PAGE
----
The first and second world wars came as a shock to believers in the Enlightenment project. The scale of violence, barbarism, and cruelty of Europeans to others was easily equal to the worst happenings in the ‘dark’ and unenlightened times before the triumph of reason. Centuries of diligent study and application of scientific methods to shape minds and construct societies did not appear to have improved human beings judged as humans. Blind faith in progress through application of science was tempered by a dark dose of reality.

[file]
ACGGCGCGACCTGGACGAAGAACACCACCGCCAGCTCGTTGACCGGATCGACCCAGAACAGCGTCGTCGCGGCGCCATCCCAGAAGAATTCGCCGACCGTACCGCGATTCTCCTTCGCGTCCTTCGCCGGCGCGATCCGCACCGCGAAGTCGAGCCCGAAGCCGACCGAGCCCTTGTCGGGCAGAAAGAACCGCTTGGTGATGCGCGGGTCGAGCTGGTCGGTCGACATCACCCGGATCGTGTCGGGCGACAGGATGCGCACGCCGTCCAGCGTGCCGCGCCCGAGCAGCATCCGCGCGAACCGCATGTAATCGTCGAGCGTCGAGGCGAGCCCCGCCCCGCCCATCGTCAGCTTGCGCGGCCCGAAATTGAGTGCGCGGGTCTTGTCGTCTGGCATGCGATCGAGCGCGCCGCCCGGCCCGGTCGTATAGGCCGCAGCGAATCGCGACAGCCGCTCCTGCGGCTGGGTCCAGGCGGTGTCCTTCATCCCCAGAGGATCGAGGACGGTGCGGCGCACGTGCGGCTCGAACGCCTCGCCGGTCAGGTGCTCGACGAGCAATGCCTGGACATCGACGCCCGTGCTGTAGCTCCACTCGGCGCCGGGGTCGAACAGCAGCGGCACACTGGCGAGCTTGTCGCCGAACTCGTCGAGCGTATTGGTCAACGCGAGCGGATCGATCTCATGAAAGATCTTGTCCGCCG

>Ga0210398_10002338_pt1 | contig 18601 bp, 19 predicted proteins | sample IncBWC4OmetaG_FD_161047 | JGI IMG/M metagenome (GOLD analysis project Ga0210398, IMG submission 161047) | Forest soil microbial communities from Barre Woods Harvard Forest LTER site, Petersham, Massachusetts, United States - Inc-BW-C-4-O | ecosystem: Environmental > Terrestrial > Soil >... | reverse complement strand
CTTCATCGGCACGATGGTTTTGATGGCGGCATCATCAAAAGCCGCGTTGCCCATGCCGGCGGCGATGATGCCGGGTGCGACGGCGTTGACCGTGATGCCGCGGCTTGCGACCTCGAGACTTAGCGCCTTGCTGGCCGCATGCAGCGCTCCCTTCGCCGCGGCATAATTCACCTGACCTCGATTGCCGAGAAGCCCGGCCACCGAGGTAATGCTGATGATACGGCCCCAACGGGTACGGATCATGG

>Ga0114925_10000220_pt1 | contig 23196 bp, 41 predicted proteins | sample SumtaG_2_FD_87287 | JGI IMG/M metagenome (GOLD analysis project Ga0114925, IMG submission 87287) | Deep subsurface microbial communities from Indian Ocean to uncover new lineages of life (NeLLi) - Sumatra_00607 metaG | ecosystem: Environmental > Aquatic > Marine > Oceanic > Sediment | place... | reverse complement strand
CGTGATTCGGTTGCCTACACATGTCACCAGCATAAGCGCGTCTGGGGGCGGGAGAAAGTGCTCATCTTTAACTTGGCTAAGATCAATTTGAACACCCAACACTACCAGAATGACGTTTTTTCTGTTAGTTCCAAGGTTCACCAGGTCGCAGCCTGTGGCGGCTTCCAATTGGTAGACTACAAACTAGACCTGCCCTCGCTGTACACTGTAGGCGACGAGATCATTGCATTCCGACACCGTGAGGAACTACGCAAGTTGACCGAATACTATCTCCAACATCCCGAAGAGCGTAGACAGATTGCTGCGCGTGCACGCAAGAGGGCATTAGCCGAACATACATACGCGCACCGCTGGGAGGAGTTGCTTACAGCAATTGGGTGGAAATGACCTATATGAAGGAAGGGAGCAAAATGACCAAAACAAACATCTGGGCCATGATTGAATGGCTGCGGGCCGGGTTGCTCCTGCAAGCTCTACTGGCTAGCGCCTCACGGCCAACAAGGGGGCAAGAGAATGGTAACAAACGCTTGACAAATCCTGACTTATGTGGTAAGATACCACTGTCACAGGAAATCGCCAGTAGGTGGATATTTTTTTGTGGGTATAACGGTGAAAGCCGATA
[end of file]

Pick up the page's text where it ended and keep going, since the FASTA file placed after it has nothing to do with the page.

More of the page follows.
Warnings that the Enlightenment project might not turn out so well on the human front had been present all along, but the few naysayers had been ignored by the enthusiastic mainstream. Hume had clearly stated that moral values could not be discovered or established by the scientific method. Everyone saw that morals, integrity and honesty were necessary for civilization. Religion, custom and tradition form the basis for morality. Enlightenment thinkers felt confident that they could find alternative bases for a superior morality on the solid foundations of facts and reason. The far-sighted Nietzsche saw much more clearly than his contemporaries the implications of the rejection of religion as superstition, and the magnitude of the task facing the Europeans in constructing an alternative basis for morality, and human behavior.  He described this in the parable of the madman who claimed that “We have killed God” – meaning that we Europeans have lost faith in God. He goes on to say the this tremendous news has not yet reached the ears of men, even though they did the deed themselves. That is, the full implications of loss of faith have not been absorbed by European intellectuals, who continue to believe that rational foundations for morality can be found. The implications of living without any basis for morality have not been absorbed.